When thinking about plagiarism, there are several important ideas to keep in mind:
When most people think of plagiarism, they think of this type: the copying and pasting of exact words from one resource into a paper without proper acknowledgement of the original source. This usually happens when an author uses seven or more consecutive words from the original source without proper attribution.
Some people do not realize it, but the use of another person’s ideas restated for another academic endeavor without proper acknowledgement of the original source is also plagiarism. This usually happens when an author has summarized or reworded content from another source as evidence in their own work but have neglected to include proper attribution for the paraphrase.
Most people take exception to this, but if you reuse previously published or submitted material for a new paper or assignment without either properly citing yourself or without the explicit permission of your instructor this is considered plagiarism. This usually happens when authors forget to consider the ramifications of reusing old material rather than creating new, updated material that contributes meaningfully to the scholarly conversation.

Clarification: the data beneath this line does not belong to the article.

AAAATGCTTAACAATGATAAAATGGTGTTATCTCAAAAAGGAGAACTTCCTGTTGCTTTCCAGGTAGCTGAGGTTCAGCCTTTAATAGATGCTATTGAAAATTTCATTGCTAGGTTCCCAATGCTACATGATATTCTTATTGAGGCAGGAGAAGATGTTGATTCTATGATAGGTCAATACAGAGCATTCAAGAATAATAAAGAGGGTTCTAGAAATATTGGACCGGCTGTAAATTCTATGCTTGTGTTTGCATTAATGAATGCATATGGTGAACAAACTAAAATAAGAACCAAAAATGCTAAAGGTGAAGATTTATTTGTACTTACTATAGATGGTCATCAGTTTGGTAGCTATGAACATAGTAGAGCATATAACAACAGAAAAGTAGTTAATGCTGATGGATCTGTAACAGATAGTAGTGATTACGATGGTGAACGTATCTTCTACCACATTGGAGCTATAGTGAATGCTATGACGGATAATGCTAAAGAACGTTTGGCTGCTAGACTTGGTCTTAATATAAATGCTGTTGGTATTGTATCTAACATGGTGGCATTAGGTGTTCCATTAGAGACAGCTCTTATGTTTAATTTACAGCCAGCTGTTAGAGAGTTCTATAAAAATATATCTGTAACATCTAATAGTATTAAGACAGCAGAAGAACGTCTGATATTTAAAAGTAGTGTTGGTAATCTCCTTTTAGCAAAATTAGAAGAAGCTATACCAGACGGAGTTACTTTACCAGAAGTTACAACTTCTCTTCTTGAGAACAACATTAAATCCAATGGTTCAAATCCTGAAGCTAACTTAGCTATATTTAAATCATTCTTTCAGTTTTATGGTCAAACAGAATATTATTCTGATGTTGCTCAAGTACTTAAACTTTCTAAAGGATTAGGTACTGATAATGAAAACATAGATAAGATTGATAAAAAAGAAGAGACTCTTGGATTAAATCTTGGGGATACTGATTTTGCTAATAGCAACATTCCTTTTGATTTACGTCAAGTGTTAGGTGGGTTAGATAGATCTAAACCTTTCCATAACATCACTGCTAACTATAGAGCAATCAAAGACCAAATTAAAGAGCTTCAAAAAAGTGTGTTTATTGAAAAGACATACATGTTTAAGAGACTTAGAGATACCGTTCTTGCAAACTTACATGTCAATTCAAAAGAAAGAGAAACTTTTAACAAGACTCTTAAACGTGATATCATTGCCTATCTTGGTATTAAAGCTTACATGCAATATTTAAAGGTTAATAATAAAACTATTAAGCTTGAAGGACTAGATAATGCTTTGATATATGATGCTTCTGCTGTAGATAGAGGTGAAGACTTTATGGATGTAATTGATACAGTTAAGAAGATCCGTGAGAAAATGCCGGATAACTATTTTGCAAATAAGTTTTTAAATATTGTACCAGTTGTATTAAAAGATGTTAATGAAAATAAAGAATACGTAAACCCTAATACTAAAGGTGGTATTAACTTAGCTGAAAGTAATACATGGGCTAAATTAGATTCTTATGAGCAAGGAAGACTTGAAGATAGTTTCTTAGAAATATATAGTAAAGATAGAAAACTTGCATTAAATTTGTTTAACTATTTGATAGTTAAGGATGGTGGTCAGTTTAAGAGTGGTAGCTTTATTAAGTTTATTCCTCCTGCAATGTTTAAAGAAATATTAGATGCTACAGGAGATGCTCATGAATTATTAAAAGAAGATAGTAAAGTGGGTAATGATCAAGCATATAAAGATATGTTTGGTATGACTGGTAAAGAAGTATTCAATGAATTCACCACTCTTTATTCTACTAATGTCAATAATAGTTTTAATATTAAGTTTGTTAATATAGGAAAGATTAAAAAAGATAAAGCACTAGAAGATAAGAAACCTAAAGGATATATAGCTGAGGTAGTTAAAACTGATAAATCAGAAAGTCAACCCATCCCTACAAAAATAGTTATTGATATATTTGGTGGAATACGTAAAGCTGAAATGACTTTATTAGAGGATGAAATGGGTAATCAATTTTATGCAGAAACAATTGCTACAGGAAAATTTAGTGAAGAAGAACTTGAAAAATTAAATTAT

Though it seems like an honest mistake, intentionally or unintentionally forgetting to include a correctly formatted citation, either in the body of the paper or in the reference list is plagiarism. This usually happens when the information to craft a citation is difficult to track down, or because the research process has been rushed out of necessity.
This can also seem like an honest mistake, but leaving out important information that allows readers to quickly, easily, and accurately identify the resources you used in crafting your paper is another form of plagiarism. It usually occurs when an author relies too heavily on citation software without double-checking the actual citation style requirements.